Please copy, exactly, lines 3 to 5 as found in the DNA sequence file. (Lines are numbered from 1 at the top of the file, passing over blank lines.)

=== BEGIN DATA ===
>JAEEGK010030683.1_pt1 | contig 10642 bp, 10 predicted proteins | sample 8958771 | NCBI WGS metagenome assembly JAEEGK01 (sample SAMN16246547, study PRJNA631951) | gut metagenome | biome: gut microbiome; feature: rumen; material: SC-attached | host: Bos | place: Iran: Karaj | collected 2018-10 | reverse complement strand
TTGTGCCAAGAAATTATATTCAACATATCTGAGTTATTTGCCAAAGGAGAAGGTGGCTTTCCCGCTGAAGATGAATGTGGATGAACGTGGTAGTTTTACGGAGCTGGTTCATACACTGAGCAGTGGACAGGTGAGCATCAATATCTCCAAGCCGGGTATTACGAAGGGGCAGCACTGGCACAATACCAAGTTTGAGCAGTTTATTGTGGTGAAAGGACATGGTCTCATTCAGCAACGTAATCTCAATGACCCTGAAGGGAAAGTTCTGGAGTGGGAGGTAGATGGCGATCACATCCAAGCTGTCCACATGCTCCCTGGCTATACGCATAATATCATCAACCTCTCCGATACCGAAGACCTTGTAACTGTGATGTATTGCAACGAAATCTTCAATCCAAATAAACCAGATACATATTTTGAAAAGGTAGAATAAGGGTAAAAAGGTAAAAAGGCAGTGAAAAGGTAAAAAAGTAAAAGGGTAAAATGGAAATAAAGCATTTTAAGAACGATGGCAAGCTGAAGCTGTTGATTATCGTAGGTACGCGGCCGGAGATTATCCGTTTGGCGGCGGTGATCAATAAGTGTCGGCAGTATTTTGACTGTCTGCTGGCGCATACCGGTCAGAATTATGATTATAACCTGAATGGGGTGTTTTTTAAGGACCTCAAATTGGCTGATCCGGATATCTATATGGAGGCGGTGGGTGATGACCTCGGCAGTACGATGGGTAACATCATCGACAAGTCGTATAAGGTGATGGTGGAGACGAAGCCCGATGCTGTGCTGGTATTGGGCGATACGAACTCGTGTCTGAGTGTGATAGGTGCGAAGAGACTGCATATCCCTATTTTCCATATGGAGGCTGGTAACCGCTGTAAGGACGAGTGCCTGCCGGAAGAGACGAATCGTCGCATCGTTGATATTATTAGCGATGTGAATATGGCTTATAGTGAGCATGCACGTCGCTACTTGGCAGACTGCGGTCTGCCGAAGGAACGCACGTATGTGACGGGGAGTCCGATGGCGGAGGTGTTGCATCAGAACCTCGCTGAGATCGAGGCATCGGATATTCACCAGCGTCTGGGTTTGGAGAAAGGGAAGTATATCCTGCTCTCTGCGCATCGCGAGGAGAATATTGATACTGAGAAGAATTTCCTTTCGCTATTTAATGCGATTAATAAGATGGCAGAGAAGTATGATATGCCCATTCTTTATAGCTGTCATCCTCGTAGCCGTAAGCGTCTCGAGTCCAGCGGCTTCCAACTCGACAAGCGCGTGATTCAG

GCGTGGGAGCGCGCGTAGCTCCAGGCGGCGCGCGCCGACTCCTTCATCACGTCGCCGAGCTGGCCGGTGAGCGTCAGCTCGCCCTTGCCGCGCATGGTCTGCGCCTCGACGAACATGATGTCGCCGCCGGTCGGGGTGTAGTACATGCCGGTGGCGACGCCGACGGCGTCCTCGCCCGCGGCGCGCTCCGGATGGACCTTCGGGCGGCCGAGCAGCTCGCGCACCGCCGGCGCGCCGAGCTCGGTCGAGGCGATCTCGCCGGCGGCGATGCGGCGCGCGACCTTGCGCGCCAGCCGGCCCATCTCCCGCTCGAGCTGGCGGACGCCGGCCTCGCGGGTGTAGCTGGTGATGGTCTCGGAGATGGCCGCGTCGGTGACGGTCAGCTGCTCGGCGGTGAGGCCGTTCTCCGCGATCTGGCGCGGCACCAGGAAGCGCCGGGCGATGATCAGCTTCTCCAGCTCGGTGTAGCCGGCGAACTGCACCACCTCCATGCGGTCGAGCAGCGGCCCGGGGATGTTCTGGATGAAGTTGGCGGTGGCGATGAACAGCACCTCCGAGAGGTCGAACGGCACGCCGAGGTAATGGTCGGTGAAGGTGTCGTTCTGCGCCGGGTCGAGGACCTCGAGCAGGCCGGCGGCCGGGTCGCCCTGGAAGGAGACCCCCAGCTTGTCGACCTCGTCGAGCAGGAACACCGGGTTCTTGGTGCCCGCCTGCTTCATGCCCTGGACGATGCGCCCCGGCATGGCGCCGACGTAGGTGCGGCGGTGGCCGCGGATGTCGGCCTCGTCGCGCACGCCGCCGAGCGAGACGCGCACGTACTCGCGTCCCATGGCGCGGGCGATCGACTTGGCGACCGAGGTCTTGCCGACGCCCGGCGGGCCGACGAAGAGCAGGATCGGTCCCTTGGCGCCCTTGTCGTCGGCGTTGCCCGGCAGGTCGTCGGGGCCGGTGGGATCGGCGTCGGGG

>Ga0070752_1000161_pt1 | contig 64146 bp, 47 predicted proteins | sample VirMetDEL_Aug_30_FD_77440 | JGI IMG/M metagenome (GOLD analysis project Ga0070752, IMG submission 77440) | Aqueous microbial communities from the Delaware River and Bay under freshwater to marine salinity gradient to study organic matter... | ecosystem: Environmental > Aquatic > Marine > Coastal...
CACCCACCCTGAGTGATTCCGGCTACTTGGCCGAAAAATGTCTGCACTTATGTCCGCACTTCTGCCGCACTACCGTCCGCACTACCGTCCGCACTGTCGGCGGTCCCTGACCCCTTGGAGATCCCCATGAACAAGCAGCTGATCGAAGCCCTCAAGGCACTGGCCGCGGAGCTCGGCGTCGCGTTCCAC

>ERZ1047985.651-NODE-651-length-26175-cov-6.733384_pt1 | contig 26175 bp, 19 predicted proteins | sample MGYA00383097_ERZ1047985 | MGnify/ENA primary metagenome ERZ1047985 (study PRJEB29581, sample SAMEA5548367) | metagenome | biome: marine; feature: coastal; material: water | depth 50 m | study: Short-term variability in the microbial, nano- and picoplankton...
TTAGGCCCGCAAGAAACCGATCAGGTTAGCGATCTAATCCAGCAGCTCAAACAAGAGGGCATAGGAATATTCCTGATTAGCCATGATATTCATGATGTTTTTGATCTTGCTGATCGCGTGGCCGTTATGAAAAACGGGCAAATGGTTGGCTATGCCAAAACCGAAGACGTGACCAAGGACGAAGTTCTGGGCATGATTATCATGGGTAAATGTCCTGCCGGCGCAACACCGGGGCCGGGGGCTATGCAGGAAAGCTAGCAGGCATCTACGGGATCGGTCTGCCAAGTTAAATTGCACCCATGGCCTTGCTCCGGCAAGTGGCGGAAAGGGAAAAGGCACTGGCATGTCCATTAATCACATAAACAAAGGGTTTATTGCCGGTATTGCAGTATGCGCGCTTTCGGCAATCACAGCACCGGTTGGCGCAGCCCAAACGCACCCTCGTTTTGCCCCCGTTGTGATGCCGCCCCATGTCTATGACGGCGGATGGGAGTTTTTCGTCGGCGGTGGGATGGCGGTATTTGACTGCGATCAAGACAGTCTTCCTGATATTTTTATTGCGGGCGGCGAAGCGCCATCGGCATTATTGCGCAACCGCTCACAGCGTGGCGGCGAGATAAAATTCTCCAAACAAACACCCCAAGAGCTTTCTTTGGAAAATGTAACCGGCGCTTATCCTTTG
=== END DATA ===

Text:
GCGTGGGAGCGCGCGTAGCTCCAGGCGGCGCGCGCCGACTCCTTCATCACGTCGCCGAGCTGGCCGGTGAGCGTCAGCTCGCCCTTGCCGCGCATGGTCTGCGCCTCGACGAACATGATGTCGCCGCCGGTCGGGGTGTAGTACATGCCGGTGGCGACGCCGACGGCGTCCTCGCCCGCGGCGCGCTCCGGATGGACCTTCGGGCGGCCGAGCAGCTCGCGCACCGCCGGCGCGCCGAGCTCGGTCGAGGCGATCTCGCCGGCGGCGATGCGGCGCGCGACCTTGCGCGCCAGCCGGCCCATCTCCCGCTCGAGCTGGCGGACGCCGGCCTCGCGGGTGTAGCTGGTGATGGTCTCGGAGATGGCCGCGTCGGTGACGGTCAGCTGCTCGGCGGTGAGGCCGTTCTCCGCGATCTGGCGCGGCACCAGGAAGCGCCGGGCGATGATCAGCTTCTCCAGCTCGGTGTAGCCGGCGAACTGCACCACCTCCATGCGGTCGAGCAGCGGCCCGGGGATGTTCTGGATGAAGTTGGCGGTGGCGATGAACAGCACCTCCGAGAGGTCGAACGGCACGCCGAGGTAATGGTCGGTGAAGGTGTCGTTCTGCGCCGGGTCGAGGACCTCGAGCAGGCCGGCGGCCGGGTCGCCCTGGAAGGAGACCCCCAGCTTGTCGACCTCGTCGAGCAGGAACACCGGGTTCTTGGTGCCCGCCTGCTTCATGCCCTGGACGATGCGCCCCGGCATGGCGCCGACGTAGGTGCGGCGGTGGCCGCGGATGTCGGCCTCGTCGCGCACGCCGCCGAGCGAGACGCGCACGTACTCGCGTCCCATGGCGCGGGCGATCGACTTGGCGACCGAGGTCTTGCCGACGCCCGGCGGGCCGACGAAGAGCAGGATCGGTCCCTTGGCGCCCTTGTCGTCGGCGTTGCCCGGCAGGTCGTCGGGGCCGGTGGGATCGGCGTCGGGG

>Ga0070752_1000161_pt1 | contig 64146 bp, 47 predicted proteins | sample VirMetDEL_Aug_30_FD_77440 | JGI IMG/M metagenome (GOLD analysis project Ga0070752, IMG submission 77440) | Aqueous microbial communities from the Delaware River and Bay under freshwater to marine salinity gradient to study organic matter... | ecosystem: Environmental > Aquatic > Marine > Coastal...
CACCCACCCTGAGTGATTCCGGCTACTTGGCCGAAAAATGTCTGCACTTATGTCCGCACTTCTGCCGCACTACCGTCCGCACTACCGTCCGCACTGTCGGCGGTCCCTGACCCCTTGGAGATCCCCATGAACAAGCAGCTGATCGAAGCCCTCAAGGCACTGGCCGCGGAGCTCGGCGTCGCGTTCCAC